Stunning restitution for a stunning theft
Fresh off the news that the city will receive $40 million in restitution from the Crundwell scandal, Dixon officials are wise to ask the public for input on what to do with the money.
Dixon residents were stunned last year by the scope of ex-Comptroller Rita Crundwell’s $53 million embezzlement.
The same residents likely were also stunned Wednesday to hear that the city would recoup $40 million in an out-of-court settlement with two accounting firms and a bank.
We’ll take that second dose of stunning news over the first, any day.
The players in the Crundwell scandal are well known. So are the details of the litigation in which the city sued outside entities who held city money in bank accounts and who audited the stewardship of said money.
In a statement, Mayor Jim Burke said the $40 million would be added to an estimated $10 million recovered by federal prosecutors and investigators from Crundwell’s assets, for a total of $50 million.
But, roughly $10 million in expenses were incurred, which leaves the city with a final total of about $40 million.
Not bad. Not bad at all.
Burke said the city would schedule a meeting in the first week of October. Finance Director Paula Meyer and others will discuss the settlement’s impact on city finances.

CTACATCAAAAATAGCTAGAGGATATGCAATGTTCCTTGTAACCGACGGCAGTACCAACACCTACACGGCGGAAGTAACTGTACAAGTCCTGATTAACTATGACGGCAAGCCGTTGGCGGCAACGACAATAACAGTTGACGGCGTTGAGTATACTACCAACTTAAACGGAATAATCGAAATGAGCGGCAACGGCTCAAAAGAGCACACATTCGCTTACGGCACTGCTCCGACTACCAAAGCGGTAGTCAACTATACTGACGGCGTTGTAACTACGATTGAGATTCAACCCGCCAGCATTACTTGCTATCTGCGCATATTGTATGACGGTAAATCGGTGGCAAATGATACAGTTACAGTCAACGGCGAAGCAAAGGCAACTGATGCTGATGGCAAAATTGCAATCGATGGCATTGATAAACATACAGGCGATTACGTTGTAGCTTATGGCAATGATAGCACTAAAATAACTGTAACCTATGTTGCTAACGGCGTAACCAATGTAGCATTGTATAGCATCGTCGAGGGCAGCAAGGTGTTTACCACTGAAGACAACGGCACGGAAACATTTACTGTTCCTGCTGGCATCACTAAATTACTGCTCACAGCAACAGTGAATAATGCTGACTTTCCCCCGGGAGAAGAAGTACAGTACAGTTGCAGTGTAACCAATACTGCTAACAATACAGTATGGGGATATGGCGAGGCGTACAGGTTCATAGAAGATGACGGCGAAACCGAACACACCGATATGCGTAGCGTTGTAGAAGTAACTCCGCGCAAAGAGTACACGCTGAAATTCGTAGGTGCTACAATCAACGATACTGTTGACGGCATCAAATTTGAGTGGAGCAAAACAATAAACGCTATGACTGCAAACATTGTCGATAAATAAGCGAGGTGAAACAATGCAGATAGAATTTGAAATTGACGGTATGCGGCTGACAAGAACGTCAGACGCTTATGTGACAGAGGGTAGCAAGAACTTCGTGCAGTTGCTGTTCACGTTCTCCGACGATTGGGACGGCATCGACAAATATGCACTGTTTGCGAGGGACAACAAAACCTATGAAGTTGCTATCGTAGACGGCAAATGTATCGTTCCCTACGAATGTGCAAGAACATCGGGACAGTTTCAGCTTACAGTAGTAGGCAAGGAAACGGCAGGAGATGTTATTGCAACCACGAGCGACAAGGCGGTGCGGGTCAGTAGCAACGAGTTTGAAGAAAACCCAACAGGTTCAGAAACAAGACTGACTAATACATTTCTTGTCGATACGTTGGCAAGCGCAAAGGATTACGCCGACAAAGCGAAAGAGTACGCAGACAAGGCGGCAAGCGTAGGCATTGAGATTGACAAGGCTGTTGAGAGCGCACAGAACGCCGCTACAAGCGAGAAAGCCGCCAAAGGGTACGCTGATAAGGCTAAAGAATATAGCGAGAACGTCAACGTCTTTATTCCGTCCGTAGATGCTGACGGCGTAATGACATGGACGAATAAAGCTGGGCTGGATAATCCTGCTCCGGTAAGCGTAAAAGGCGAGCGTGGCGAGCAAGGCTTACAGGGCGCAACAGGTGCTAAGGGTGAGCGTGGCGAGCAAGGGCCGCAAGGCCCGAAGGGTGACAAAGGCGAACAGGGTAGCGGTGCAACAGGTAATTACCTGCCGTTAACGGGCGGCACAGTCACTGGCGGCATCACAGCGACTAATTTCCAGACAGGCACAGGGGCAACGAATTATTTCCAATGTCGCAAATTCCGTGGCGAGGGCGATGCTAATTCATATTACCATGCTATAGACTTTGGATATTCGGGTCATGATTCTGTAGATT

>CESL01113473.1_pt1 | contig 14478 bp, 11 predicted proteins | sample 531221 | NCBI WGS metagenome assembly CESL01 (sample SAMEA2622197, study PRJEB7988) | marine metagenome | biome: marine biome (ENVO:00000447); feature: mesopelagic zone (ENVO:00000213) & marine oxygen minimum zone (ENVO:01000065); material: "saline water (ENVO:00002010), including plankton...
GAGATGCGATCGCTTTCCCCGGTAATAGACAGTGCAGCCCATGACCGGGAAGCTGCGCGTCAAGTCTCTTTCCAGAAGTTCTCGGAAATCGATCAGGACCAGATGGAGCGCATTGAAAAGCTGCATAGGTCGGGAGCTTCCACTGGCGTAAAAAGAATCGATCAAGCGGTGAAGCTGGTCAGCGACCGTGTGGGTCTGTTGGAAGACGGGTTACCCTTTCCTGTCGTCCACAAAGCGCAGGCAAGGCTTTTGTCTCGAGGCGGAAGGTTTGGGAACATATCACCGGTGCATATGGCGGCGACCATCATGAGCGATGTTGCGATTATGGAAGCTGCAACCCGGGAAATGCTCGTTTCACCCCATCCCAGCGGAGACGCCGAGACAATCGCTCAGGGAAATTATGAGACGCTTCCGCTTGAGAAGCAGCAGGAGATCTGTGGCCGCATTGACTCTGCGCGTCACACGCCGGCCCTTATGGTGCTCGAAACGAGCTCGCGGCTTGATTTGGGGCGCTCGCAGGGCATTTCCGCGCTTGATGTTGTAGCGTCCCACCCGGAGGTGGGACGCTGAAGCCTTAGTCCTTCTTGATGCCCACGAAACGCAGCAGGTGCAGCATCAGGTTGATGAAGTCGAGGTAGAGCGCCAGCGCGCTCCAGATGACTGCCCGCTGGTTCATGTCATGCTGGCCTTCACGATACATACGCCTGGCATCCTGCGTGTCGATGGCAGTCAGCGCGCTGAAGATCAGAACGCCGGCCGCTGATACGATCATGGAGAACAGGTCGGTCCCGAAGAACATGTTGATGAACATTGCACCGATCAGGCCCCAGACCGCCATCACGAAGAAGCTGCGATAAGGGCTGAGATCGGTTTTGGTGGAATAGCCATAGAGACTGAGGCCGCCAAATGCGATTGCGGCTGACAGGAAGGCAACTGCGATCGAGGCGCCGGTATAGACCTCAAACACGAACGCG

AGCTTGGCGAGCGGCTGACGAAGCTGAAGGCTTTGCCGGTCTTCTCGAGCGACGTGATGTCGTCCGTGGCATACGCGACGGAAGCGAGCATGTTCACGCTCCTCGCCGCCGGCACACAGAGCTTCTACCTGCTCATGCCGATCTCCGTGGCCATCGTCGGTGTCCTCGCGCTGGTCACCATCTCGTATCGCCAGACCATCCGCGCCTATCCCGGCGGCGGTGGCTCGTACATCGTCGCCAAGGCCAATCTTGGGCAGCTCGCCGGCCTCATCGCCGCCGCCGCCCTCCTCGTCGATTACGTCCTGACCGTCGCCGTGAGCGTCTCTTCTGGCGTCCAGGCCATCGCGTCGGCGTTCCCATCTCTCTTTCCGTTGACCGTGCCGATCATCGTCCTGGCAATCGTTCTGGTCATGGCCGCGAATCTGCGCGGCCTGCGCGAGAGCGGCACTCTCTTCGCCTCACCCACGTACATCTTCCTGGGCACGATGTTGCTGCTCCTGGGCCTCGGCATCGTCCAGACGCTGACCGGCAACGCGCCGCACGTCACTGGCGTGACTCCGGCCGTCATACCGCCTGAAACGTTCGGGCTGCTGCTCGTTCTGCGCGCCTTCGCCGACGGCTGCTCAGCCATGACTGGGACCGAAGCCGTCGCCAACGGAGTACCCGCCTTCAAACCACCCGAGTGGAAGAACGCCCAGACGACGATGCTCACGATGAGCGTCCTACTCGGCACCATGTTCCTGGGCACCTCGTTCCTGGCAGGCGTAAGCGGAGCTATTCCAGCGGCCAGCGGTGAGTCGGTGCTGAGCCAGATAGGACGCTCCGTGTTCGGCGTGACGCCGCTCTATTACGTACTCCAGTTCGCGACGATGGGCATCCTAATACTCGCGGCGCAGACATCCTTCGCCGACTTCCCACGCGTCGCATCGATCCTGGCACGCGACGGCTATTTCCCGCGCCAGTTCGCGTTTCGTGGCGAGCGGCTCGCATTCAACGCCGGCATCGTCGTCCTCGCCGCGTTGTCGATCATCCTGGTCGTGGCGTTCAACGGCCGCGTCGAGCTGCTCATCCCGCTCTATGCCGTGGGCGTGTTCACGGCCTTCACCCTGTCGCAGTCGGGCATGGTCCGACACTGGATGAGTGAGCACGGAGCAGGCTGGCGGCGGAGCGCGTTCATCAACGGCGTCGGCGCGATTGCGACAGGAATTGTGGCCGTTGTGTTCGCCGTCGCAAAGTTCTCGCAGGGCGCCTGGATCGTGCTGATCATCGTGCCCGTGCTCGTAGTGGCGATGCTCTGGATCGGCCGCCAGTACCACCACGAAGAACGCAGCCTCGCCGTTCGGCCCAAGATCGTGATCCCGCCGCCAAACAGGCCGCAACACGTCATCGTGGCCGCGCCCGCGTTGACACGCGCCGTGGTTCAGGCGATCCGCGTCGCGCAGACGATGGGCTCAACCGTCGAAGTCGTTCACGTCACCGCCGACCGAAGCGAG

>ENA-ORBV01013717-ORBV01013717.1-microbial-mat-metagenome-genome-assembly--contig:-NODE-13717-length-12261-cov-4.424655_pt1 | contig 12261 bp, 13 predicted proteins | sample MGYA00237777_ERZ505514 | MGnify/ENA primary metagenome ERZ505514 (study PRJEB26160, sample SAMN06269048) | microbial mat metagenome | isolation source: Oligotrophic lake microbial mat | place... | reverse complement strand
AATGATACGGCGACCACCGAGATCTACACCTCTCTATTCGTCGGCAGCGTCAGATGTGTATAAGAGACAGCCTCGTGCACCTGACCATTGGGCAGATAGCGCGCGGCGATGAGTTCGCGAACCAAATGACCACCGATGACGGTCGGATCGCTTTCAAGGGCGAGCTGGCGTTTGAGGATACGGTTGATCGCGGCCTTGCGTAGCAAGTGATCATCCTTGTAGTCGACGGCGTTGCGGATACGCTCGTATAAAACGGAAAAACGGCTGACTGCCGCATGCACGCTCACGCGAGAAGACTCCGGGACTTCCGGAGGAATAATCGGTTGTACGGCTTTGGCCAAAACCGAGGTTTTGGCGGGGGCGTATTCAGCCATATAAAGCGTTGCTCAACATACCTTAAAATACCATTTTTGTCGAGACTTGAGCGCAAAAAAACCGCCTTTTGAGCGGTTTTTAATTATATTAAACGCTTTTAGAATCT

The public is invited to attend, Burke said, to listen, ask questions, and make comments.
“The residents and taxpayers are the real stakeholders to be impacted by the decisions to be made by the Dixon City Council,” Burke wrote in a statement.
The residents and taxpayers are the ones whose money was stolen.
The residents and taxpayers are the ones who endured deprivation when infrastructure projects could not be undertaken because of Crundwell’s 20-year-long thievery.
The residents and taxpayers are the ones who felt shame for being hoodwinked by someone they trusted.
So, whatever city leaders decide to do with that $40 million, they must put the best interests of the residents and taxpayers first.
What could be done to directly benefit all those residents and taxpayers?
Many things. Here’s one possibility.
The city sewer fund is in debt to the tune of $9,720,770. Perhaps the city could repay enough of that debt so that sewer bills could be reduced for all city residents.
The individual savings might not be huge, but at least everyone would get a break.
Mayor Burke and city leaders deserve credit for recovering a lot more money than many people expected.
When the scandal broke in April 2012, we encouraged that hometown boy Ronald Reagan’s famous phrase, “Trust, but verify,” be replaced by three other words: Prosecution, restitution, prevention.
Crundwell has been prosecuted and sits in a Minnesota federal prison.
New safeguards and personnel are in place to prevent future thefts.
Restitution? Well, $40 million, after expenses, is no small chunk of change.
Let the city spend some of it wisely, to the benefit of all residents and taxpayers, and save the rest for a rainy day.